Do you remember back in kindergarten where the simple act of sharing a box of crayons instantly made you best friends with the rest of the class? Yeah... Those were the days. Unfortunately, as an adult with errands to run, looming deadlines, and that pile of dirty dishes piling up in the sink, it has become significantly harder to make and maintain friendships.
Just like every other relationship in our lives, whether it is familial, romantic, or a friendship, they all require a certain amount of effort, on both sides. Everyone is busy, no doubt about that but what matters is what you make time for. As we get older, life inevitably changes right along with us. You may have already found that the friendships you made in high school or university have begun to fade and let me be the one to tell you that that is okay. It is okay to no longer have the same desire to party every night alongside the friends you went to university with or have the same goals as your best friend in the tenth grade.
As we grow older, our priorities shift. Whether our careers are taking us across the country, we start receiving more wedding invitations or our families begin to grow, the connections you made may not follow you through these transitions. But, what doesn't change is our innate need as women to form important female friendships in our lives and our desire for connection. Take the time to look around you - who is it who is meeting you for a quick coffee to catch up or who texted you to see if you had the time to go for lunch this Thursday? It is hard to keep in touch, but ultimately, you get to choose who you surround yourself with. They say you represent the five people you spend the most time with so make sure these people are align with your own values. It is not to say that you do not like the people that you have lost connections with along the way, it just means you simply took separate paths, made different choices, and that’s okay too.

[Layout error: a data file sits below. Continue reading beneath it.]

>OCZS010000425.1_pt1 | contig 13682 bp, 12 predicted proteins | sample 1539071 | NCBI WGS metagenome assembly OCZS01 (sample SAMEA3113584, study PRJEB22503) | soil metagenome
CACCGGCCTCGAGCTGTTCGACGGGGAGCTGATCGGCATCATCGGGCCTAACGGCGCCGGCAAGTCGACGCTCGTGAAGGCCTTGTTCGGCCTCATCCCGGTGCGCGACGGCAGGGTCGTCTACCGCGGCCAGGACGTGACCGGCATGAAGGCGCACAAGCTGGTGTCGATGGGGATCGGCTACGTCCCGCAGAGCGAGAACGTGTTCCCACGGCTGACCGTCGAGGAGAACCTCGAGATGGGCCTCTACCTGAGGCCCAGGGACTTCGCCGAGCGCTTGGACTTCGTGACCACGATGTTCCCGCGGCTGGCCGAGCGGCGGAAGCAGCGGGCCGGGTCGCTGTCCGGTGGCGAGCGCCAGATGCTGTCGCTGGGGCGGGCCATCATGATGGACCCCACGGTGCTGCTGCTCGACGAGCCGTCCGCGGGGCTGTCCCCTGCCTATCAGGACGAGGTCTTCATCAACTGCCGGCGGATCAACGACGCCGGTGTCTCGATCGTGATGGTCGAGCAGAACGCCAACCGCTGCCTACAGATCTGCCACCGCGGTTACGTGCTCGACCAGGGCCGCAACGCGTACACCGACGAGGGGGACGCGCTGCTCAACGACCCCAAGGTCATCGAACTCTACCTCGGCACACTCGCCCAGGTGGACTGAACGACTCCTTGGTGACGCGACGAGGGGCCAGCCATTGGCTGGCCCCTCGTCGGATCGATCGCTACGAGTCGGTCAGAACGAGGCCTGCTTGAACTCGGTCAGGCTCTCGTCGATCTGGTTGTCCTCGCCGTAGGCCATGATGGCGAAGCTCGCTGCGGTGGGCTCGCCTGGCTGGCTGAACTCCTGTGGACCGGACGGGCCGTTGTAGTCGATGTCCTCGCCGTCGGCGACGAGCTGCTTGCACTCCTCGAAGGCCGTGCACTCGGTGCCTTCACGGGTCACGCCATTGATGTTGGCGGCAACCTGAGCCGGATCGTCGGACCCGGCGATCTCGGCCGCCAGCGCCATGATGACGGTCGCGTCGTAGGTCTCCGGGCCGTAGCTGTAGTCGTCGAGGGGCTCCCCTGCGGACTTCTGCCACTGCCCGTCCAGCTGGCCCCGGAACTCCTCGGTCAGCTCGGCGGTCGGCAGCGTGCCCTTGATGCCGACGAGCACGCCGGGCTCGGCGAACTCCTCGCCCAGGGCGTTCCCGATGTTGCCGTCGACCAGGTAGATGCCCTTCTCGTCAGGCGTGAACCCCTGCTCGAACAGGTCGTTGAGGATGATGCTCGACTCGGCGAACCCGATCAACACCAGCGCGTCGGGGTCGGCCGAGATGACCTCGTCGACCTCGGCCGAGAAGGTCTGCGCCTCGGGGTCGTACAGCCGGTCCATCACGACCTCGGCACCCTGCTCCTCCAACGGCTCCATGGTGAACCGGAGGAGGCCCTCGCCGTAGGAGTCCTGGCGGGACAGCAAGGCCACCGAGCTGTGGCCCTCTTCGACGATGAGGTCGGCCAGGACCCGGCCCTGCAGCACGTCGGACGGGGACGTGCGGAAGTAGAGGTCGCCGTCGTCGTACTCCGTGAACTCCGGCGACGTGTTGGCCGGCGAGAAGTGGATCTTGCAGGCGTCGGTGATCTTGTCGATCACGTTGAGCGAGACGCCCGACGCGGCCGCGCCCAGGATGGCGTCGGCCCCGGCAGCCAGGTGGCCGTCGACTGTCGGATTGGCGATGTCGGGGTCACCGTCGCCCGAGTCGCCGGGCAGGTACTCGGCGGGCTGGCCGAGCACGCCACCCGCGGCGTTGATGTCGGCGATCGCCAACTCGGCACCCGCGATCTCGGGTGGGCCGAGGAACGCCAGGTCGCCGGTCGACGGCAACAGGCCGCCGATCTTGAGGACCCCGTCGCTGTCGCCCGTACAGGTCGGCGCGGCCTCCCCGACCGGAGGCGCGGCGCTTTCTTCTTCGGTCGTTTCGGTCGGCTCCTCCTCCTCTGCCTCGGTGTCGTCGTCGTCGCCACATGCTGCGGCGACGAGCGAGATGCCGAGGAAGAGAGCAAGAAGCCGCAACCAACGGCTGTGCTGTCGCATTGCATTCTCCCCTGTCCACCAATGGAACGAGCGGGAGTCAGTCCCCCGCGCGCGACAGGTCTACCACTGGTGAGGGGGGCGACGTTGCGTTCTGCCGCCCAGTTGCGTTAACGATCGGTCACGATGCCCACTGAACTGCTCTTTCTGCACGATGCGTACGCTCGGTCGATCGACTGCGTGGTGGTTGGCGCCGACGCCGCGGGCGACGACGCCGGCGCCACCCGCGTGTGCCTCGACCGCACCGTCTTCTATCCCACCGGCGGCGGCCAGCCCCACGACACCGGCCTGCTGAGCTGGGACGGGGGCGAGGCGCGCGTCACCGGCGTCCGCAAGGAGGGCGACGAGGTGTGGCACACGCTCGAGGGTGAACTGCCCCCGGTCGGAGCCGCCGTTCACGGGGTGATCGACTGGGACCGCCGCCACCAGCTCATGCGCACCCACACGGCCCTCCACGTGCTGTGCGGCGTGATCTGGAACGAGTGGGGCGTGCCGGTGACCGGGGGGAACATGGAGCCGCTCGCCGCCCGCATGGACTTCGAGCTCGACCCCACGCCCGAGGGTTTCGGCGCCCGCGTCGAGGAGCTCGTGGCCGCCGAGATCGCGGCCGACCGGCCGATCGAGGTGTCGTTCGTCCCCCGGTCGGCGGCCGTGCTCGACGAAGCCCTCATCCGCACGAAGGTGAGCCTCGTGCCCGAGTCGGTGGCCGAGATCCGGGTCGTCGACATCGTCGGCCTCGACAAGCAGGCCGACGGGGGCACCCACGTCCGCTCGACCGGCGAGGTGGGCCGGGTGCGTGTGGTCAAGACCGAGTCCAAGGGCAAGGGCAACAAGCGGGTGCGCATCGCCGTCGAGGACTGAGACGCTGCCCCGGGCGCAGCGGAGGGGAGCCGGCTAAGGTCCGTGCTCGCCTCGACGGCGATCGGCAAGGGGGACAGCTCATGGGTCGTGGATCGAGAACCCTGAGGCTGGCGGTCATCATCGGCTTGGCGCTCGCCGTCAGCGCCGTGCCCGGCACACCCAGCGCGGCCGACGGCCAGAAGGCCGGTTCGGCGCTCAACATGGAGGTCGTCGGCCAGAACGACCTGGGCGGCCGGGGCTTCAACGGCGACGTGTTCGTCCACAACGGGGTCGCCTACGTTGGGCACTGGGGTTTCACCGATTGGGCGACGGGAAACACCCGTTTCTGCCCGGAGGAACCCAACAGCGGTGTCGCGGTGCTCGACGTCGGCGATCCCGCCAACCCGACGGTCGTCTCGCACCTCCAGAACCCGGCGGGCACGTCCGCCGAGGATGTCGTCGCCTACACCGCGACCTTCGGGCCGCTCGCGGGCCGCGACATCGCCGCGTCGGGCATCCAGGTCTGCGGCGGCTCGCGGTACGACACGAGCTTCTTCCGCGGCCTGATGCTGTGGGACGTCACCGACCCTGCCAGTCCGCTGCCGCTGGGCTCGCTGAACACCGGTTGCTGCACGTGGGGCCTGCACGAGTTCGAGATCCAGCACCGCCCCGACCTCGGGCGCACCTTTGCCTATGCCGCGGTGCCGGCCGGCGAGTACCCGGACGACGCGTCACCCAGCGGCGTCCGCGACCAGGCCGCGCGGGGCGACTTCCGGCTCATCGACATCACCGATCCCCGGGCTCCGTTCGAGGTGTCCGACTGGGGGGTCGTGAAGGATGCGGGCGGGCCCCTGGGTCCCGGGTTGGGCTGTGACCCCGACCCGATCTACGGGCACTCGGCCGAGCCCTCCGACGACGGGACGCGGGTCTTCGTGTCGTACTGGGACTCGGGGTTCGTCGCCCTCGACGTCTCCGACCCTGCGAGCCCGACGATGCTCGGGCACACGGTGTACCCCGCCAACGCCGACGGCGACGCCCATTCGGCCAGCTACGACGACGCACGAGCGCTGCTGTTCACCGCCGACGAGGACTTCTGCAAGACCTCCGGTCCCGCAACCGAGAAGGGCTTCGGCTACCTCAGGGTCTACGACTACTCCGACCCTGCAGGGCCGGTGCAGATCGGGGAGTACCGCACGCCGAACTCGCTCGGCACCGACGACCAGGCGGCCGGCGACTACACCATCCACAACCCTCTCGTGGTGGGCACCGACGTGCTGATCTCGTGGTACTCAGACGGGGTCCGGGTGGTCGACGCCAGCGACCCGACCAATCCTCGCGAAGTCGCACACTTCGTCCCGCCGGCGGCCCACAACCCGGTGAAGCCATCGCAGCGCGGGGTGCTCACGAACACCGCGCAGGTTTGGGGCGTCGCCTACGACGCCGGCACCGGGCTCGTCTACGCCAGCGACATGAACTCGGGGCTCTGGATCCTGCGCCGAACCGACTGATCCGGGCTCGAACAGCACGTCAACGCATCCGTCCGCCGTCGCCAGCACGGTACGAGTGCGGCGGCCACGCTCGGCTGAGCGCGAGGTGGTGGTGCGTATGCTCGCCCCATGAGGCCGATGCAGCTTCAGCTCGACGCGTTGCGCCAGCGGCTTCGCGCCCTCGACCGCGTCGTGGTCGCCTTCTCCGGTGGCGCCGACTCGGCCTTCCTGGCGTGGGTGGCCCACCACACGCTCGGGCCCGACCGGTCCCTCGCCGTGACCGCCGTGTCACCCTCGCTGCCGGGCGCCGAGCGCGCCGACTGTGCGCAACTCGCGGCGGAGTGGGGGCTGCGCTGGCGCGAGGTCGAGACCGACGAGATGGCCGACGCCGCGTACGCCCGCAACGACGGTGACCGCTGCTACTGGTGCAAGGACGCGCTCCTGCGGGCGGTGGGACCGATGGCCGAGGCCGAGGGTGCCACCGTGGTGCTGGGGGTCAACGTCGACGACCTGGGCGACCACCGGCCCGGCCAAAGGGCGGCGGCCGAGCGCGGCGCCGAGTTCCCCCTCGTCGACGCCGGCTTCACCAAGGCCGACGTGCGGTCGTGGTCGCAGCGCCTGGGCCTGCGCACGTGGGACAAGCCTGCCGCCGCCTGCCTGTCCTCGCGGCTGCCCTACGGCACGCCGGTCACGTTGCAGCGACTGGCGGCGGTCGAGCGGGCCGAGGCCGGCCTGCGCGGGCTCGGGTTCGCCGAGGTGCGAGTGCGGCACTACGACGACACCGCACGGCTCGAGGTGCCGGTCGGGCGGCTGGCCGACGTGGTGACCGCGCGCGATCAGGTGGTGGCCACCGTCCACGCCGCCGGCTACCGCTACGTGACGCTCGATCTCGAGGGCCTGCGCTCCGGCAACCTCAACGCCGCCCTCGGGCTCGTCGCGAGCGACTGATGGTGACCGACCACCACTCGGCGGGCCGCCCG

I would like to briefly tell the story of how I came to be connected with the wonderful group of women that I surround myself with today. Growing up, my friend group was always on the smaller side. This was not because I was not sociable, quite the opposite to be honest. I just had the tendency to pick a few friends and stick loyally with them. While working hard at maintaining my current friendships, I began to become more involved in organizations around me. As a student, the most natural step was to join a club on campus, and it turned out to be one of the best decisions I have ever made. I now have a, once again small, but genuinely supportive group of friends I can turn to for anything and everything.
While we all acknowledge we are busy and scheduling dinner dates is not always an easy feat, we also acknowledge that maintaining our friendship is a choice. Although changes in life may lead us on differing paths, friendship is still a choice that we all want to continue to make for many more years to come.
As some key takeaways, here are three tips for building and maintaining friendships:
1. Get Social
In the world of social media, the ability to connect is instantly at our fingertips. My friends live for group chats. It makes it easy to send messages about locking in plans, or just to ask how everyone's day is going. A small check-in like, "Thinking of you. How was your day?" goes a long way.
2. Get Going
For the times where dinner plans don't work out, try integrating your friends into your day-to-day routine. Go get groceries together, walk the dog together or attend your regular workout class together. You will find that errands are made much more fun when you have a friend alongside you.
3. Get Involved
Like I said before, this is how I found my tribe and I am sure the same can happen for you. Volunteering is a great start in connecting with those who are like-minded and share common interests. Sharing similar interests and goals is a sure way to keep any friendship burning.
Words by Cailin Murphy